In May, Lebanon was plunged into a civil war of sorts as Hezbollah’s forces went on the offensive against the legitimate government. But regardless of whether the party can impose its will on the people, this month or next, very soon at any rate, a rare institution of huge importance to Lebanon will officially begin operating in Leidschendam, a suburb of The Hague. The United Nations and Lebanon are finalising preparations for a tribunal to indict those responsible for the 14 February 2005 assassination of the one-time Lebanese prime minister, Rafiq Hariri. Once this phase is completed, all that will be needed before the trial begins is a formal legal accusation, which should come by the end of this year.
It’s not often that political murders are punished in the Middle East. Hariri’s killing triggered what became known as Lebanon’s “Cedar Revolution”, where hundreds of thousands of people took to the streets for three months demanding that Syria withdraw its army and intelligence agents from their country, after a 29-year presence. Syria’s regime is the only serious suspect in the crime — a fact recognised early on by UN investigators who have spent three years preparing a file on the Hariri case for the Leidschendam trial.
There seemed to be a neat finality to the Cedar Revolution when Syrian soldiers left Lebanon in April 2005. It was an illusion. Since then the Syrian president Bashar Assad has sought to reimpose hegemony here, in the hope that he can one day order his army back. Syria, with Iran, played a key role in the May coup attempt by Hezbollah and its allies. It is Syria, almost certainly, that has been behind dozens of bombings and assassinations in Lebanon and the slaying of several of its political foes. Damascus has also blocked a scheduled presidential election, imposing a potentially dangerous political vacuum.
Assad is sending two plain messages: nothing can be done in Lebanon without his priorities being considered. And more explicitly, Syria will not allow normality in the country until the tribunal issue is resolved to its satisfaction — meaning that some baroque deal is agreed, possibly along the lines of the Lockerbie arrangement with Libya, to spare the Assad regime blame for Hariri’s killing.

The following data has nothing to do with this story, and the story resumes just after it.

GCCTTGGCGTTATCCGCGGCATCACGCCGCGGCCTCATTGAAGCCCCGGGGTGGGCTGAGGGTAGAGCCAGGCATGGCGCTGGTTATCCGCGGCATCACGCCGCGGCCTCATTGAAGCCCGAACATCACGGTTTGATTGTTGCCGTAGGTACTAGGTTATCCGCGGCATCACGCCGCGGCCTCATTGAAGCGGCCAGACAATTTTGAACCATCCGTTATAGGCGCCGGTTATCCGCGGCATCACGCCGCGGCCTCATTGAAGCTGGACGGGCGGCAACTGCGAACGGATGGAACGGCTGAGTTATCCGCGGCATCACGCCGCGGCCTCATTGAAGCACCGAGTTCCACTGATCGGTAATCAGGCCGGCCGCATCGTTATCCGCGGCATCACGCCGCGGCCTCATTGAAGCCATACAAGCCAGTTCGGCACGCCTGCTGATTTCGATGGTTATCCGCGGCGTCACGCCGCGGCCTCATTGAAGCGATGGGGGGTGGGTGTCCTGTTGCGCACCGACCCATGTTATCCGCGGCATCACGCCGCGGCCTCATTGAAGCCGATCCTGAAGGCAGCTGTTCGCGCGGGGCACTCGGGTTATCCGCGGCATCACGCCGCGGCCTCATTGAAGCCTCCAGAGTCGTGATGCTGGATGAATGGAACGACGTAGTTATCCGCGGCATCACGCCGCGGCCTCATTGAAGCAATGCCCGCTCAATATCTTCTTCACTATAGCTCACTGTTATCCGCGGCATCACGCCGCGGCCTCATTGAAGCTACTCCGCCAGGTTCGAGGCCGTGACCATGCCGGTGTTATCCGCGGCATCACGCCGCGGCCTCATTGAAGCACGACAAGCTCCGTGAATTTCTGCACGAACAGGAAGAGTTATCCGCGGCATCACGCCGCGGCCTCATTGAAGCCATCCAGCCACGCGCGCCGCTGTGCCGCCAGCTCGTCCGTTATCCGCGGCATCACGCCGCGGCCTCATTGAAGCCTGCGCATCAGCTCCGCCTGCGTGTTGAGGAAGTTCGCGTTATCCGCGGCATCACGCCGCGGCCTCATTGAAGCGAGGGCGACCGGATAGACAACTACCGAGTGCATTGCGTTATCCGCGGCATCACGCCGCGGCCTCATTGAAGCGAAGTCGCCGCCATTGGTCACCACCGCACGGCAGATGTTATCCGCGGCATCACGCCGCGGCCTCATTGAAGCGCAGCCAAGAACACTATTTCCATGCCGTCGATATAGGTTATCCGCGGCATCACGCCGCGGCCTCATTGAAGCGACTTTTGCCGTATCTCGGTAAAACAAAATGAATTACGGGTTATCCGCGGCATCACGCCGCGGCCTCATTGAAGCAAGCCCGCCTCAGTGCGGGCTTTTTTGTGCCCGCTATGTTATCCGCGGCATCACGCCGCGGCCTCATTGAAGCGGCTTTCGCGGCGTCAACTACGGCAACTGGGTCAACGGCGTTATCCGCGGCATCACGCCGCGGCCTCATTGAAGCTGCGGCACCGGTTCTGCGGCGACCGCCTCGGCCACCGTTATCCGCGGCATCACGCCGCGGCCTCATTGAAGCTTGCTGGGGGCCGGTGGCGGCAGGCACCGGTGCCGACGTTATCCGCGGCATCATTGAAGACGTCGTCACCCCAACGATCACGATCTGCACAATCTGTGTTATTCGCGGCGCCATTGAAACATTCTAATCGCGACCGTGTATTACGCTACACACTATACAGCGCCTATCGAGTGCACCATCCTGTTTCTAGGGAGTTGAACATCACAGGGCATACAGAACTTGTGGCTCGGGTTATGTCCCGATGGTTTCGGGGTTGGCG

The most disturbing aspect of this blackmail is how few opinion-shapers in the West feel outraged enough to condemn it, let alone grasp what is at stake in the Hariri tribunal. Here is a unique opportunity to hold murderers accountable for a political crime, and yet an increasing number of Western politicians, pundits and researchers are finding nice things to say about Syria, advocating its “engagement”, unconcerned about what it has done and continues to do in Lebanon.
Take the author William Dalrymple. In October 2007 in the Spectator, he defended the Syrian regime on the grounds that it gives “minorities a security and stability far greater than anywhere else in the region. This is particularly true of Syria’s ancient Christian communities.” His article would have been more persuasive if it had mentioned the cheerless fate of the majority in Syria, even as it missed how the status of a prominent minority, the country’s 1.5 million Kurds, leaves much to be desired. Or he could have mentioned how harmful the Assad regime has been to the most assertive and independent of Middle Eastern Christians, those in Lebanon, marginalising them and killing two Christian presidents who threatened Syrian supremacy. Dalrymple accepted that Syria was repressive, but forgot to laugh when adding that it is “a police state that tends to leave its citizens alone as long as they keep out of politics”.
There was also Dalrymple’s descent into urbane cynicism. He argued that “the Middle East is not a place where simplistic notions of Good Guys and Bad Guys make much sense. It is a place of murky moral greys.” That won’t change with observers as indulgent as Dalrymple. But when he published his piece the Hariri tribunal had already been put on track. In Dalrymple’s shifty paean to the Assads, in his resort to moral relativism, he ignored the fact that the UN was creating a venue that might help sharpen some of the “moral greys”.
But Dalrymple was hardly alone. In the United States in particular, acrimony towards the Bush administration has prompted critics, in a Pavlovian reflex, to demand an overhaul of everything the administration has stood for, including Syria’s isolation. Among those favouring engaging with Damascus are influential institutions such as the Carnegie Endowment for International Peace, the New America Foundation and the International Crisis Group, as well as Barack Obama and, to a lesser extent, Hillary Clinton.
In their statements on Syria, most of the “engagers” , intentionally or not, have downplayed the significance of the Hariri tribunal as a revolutionary innovation in the area. Far from considering issues of principle, few have addressed how dialogue with Syria might terminate Lebanon’s fragile sovereignty, while some of them have favoured accepting a return of Syrian “influence” over Lebanon.
What are the practical implications of this? No one seemed to notice that Zbigniew Brzezinski, now an Obama adviser, was in Damascus last February when the Hezbollah official Imad Mughniyeh was assassinated in the Syrian capital. How ironic, yet so very typical, that a prominent engager like the former US national security adviser would find himself chatting up a regime at the very moment it was caught hosting a man wanted worldwide for killing innocent civilians.
That is why the Hariri tribunal is so vital. It might not only make Arab regimes think twice before resorting to murder; it might also instil a modicum of moral fibre in their complaisant collaborators in the West.